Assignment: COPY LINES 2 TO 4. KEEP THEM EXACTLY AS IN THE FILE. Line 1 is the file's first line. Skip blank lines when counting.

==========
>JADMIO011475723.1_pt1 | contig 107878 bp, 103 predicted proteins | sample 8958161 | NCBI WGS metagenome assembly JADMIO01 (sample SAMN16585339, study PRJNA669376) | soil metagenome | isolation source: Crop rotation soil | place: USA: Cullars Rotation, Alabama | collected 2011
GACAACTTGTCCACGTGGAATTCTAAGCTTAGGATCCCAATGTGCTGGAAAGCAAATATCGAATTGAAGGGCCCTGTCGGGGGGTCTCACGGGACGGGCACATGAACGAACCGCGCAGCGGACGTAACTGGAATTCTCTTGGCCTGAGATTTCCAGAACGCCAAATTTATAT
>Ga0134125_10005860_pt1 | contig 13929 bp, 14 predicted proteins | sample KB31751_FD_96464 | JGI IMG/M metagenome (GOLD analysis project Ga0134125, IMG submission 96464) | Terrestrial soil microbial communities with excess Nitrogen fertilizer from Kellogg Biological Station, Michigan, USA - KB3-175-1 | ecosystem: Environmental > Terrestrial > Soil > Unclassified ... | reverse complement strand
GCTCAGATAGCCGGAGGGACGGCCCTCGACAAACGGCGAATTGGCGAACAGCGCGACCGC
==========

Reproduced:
GACAACTTGTCCACGTGGAATTCTAAGCTTAGGATCCCAATGTGCTGGAAAGCAAATATCGAATTGAAGGGCCCTGTCGGGGGGTCTCACGGGACGGGCACATGAACGAACCGCGCAGCGGACGTAACTGGAATTCTCTTGGCCTGAGATTTCCAGAACGCCAAATTTATAT
>Ga0134125_10005860_pt1 | contig 13929 bp, 14 predicted proteins | sample KB31751_FD_96464 | JGI IMG/M metagenome (GOLD analysis project Ga0134125, IMG submission 96464) | Terrestrial soil microbial communities with excess Nitrogen fertilizer from Kellogg Biological Station, Michigan, USA - KB3-175-1 | ecosystem: Environmental > Terrestrial > Soil > Unclassified ... | reverse complement strand
GCTCAGATAGCCGGAGGGACGGCCCTCGACAAACGGCGAATTGGCGAACAGCGCGACCGC